Cherry Ale is Schmidt’s favorite, but Raspberry Wheat is the biggest crowd pleaser. The best name belongs to Peach Buzz. In mid-summer, a dry and delicious Wild Strawberry gives way to Purple Haze, a blueberry ale. Apple lovers especially look forward to October when the Empire staff visits The Grove orchard in Mexico, New York, to pick Macintosh apples at the peak of perfection and send them through the cider press. Back in the brewhouse, the fresh juice goes into the beer during fermentation with a few added pie spices and bingo, you have Clarence’s Bootleg Apple Ale, an annual Empire favorite.
At Middle Ages Brewing (120 Wilkinson Street), brewster Mary Rubenstein has recently designed an Apricot Ale. “Too many fruit beers are like beer coolers,” Mary notes. “I wanted something more subtle, so we used apricots and created a lighter beer that balanced the fruit and malt flavors nicely.” This is the only Middle Ages beer to use wheat malt, and it also includes a touch of darker malt to give the finished brew a rich apricot hue. The Apricot Ale is available in half-gallon growlers at the brewery or on tap at the Blue Tusk in Armory Square.
In addition to Middle Age’s Apricot, The Blue Tusk (165 Walton Street) also offers Pyramid Apricot Ale (’94 Gold Medal winner at the Great American Beer Festival); Sam Adams Cherry Wheat and Summer Ale (with lemon); Pete’s Wicked Summer Ale (with lemon); Brewery Hill Raspberry Red Ale; Boon Kriek, a Belgian lambic made with cherries; and Lindemans Framboise, a Belgian lambic with raspberries. The draft Lindemans is a real find in these parts, complex enough to delight the purists while delicious enough to beguile the uninitiated. Also, regulars at the Tusk are anxiously awaiting the return of Celis White, which is made with Curacao orange peel, and Celis Raspberry, which is the White with a framboise-like infusion of raspberries.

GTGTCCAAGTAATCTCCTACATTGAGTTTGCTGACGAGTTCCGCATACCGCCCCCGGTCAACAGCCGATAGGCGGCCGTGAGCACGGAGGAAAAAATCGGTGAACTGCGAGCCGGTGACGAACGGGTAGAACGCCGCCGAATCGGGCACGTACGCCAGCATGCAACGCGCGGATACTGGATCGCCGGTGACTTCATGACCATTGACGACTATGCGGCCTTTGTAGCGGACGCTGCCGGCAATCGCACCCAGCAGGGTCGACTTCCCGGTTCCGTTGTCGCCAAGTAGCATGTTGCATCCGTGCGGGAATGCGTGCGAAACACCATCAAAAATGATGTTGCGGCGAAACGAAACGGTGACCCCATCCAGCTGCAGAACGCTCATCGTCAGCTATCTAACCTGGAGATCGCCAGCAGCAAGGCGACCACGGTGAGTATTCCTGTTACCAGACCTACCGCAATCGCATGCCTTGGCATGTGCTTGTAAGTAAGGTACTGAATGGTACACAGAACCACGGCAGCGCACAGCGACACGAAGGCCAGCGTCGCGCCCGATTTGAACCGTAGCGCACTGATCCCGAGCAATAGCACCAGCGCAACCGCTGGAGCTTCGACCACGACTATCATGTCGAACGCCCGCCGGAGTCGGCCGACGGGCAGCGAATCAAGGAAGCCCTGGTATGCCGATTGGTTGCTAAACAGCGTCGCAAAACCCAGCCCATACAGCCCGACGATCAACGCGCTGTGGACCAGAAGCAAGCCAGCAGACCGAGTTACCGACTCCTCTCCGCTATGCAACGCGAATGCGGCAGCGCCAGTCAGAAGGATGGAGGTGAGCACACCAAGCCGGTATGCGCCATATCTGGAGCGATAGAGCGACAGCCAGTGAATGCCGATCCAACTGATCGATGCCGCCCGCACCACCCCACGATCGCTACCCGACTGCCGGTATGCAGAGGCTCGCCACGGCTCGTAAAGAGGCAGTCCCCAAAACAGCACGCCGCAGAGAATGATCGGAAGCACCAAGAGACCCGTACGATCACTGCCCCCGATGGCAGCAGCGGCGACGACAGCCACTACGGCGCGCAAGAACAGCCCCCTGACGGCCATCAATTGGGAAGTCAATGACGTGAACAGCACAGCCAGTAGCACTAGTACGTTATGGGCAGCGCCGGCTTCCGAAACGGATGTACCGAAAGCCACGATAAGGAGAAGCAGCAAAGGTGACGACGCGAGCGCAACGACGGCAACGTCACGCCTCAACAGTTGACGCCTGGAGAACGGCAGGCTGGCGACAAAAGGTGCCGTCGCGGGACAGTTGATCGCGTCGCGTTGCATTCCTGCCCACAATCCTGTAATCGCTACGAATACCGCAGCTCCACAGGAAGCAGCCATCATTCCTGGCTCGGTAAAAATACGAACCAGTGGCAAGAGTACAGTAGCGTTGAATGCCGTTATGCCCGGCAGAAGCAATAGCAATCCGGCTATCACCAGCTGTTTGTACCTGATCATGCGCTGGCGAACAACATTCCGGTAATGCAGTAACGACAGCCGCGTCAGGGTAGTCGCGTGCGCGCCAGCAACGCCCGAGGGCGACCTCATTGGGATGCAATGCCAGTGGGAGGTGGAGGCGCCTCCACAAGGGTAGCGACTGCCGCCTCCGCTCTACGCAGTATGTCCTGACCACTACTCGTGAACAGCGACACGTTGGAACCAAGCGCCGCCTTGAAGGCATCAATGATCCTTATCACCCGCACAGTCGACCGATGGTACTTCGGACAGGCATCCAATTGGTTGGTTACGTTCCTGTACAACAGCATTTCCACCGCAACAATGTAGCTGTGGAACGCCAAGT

There are those of the malt faithful who find any foreign addition to a beer to be a needless gilding of the lily, a blasphemy, a heretical act. On the other hand, when the spirit of epicurial adventure burns within us, who are we to deny it?
In England, the publicans add the fruit. Shandy is ale mixed with lemonade, and Lager & Lime is a light lager with a splash of Rose’s lime juice. A twist on the latter is Lager & Black Currant, a vile purple in color and taste, but everyone looks at whoever orders it which saves time in the mating process. England also offers Snakebite, a mix of beer and apple cider, including a special version: Guinness stout and Woodpecker cider, known to those with the courage to ask for it aloud as a Black Pecker.
In Germany, the Reinheitsgebot, or ‘purity law,’ prevents brewers from using fruit in their beers, but drinkers are happy to add a dash of raspberry syrup to the pale, acidic and refreshing Berliner Weisse beers. The sparkling pink result may be the earliest recorded ‘fruit beer’ experience in Syracuse, as the drink was popular at the original Danzer’s Restaurant on Park Street 30 years ago.
And finally, everyone has their own favorite beer cooler that they prepare when the lawn has just been mowed and no one else is watching. This writer’s choice is 12 oz. of Saranac Gold (an impeccably made and largely under-appreciated pilsner) and 3 oz. of pink lemonade in a large glass with a quartet of ice cubes. The dry hoppiness and tart lemon flavors marry beautifully, and the ice cubes do not dilute the bright rosy mixture because it vanishes before they can begin to melt.